Good news for European startups with a health or wellness bent. Joyance Partners, a $20 million U.S. VC firm that invests in early-stage startups in the health and “better living” space, is launching into the European market with a dedicated European partner.
The move could be seen as taking advantage of leaps in the capability of European startups, especially in the health and AI space.
To lead its European efforts, the fund has appointed Paolo Pio as managing director of Joyance Partners Europe. Paolo was most recently head of product and business development at Cisco for Europe, and then Asia/Pacific. He has also been an active angel investor.
“The European startup scene is growing rapidly, and it needs funds like Joyance to provide the kind of support and capital necessary at the very early stages,” said Pio.
“We’re extremely pleased with the companies we’ve seen in the US and are excited to expand our search for companies that contribute to individual health and happiness to Europe,” said Mike Edelhart, managing partner of Joyance Partners, in a statement.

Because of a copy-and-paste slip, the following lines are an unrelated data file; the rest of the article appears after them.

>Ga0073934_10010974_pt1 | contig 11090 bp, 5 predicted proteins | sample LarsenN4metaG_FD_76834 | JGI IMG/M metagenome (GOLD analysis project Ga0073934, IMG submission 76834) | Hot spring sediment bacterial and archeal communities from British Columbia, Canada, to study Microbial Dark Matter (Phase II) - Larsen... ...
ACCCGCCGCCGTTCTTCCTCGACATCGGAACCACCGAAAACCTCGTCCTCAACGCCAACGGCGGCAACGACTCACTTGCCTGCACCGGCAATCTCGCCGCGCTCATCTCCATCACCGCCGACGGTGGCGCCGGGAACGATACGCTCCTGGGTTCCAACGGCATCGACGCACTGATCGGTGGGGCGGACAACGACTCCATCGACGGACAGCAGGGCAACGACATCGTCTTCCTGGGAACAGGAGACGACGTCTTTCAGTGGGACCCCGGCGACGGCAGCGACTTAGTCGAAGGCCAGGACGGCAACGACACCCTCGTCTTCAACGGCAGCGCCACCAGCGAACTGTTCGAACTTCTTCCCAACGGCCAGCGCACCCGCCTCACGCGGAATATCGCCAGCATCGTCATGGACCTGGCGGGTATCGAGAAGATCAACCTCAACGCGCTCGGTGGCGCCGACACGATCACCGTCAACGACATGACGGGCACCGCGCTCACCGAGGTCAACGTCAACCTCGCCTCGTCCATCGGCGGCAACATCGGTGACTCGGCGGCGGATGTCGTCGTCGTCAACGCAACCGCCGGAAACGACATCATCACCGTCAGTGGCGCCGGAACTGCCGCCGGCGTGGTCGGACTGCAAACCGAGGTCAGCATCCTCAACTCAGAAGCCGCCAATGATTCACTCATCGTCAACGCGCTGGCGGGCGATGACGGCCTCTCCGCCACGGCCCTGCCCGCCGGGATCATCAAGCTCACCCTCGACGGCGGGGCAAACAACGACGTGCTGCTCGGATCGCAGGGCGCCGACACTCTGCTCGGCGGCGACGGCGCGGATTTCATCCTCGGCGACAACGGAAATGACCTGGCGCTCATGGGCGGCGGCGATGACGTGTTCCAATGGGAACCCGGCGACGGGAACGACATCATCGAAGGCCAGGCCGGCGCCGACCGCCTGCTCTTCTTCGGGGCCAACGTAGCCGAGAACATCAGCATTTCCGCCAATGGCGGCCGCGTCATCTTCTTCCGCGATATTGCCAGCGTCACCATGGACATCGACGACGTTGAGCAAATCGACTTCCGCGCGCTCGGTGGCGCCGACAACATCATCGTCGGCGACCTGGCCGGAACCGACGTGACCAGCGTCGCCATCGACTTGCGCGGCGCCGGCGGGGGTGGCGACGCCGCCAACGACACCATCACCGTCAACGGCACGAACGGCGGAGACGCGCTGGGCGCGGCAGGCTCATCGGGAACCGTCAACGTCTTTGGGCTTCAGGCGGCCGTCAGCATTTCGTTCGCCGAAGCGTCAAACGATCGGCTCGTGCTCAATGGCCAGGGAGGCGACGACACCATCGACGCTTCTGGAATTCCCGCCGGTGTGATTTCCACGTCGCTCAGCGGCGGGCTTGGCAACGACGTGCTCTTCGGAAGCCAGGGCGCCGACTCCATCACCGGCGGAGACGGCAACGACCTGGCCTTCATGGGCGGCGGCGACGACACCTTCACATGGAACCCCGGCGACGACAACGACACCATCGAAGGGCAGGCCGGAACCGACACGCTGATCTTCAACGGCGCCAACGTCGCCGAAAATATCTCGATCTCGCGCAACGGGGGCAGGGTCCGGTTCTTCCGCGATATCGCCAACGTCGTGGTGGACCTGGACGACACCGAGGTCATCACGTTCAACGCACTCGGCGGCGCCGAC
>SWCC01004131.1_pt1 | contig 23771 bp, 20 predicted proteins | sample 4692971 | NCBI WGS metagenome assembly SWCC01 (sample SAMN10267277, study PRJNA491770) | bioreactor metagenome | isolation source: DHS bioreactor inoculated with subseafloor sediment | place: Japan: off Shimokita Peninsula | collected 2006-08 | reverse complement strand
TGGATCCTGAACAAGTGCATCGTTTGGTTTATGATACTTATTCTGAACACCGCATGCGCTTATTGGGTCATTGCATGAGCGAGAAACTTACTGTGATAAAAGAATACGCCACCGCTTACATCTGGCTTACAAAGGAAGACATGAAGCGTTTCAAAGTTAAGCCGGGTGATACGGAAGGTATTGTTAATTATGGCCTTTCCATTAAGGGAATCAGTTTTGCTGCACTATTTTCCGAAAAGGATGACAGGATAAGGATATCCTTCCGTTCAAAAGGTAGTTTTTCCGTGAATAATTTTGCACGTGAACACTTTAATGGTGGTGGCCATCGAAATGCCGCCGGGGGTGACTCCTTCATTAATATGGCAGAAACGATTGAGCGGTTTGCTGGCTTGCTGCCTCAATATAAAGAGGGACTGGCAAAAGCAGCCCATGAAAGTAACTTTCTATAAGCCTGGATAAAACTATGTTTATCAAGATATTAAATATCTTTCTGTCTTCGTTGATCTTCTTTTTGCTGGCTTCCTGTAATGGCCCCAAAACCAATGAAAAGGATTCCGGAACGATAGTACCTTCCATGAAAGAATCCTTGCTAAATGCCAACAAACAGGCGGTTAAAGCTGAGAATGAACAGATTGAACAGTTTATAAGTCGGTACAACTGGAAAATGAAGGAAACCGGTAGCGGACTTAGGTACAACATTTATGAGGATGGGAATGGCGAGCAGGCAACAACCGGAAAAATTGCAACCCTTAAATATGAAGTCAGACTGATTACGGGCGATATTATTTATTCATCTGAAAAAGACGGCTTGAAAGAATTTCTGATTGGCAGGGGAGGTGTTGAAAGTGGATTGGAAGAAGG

Joyance launched in 2017 and has since made more than 50 investments related to the emerging science of health and happiness. These include personal thermostat Embr Labs; on-body fluidics lab Epicore Biosystems; microbiome leader DermBiont; medical AI innovators Gyant and Lark Health; NeoSensory, which lets one human sense stand in for another; female pleasure products maker Unbound; and Wynd Technologies, which delivers pure air to individuals or groups.
Another investment, NeoSensory, raised $14.2 million, and focuses on sending a variety of data streams to the brain via the sense of touch.
Joyance is also adding two other new team members to bolster its activity. Holly Jacobus (Investment Partner, NY) and Jun Deng, PhD (Investment Partner, Silicon Valley).
The firm has a particular description for these types of investments. They call them “delightful moments — the small quanta of time that brings greater joy, confidence, calm, control, and absence of anxiety or pain.”
So far so hippie, but Joyance says that research increasingly notes a connection between happiness and health, such as the long-noted effects of job stress on health, and the coloration between positive emotions and longer and healthier life.
In a 2010 study released in the European Heart Journal, for each one-point increase in positive emotions a patient had expressed, their heart disease risk was 22 percent lower.
So get being happy, people.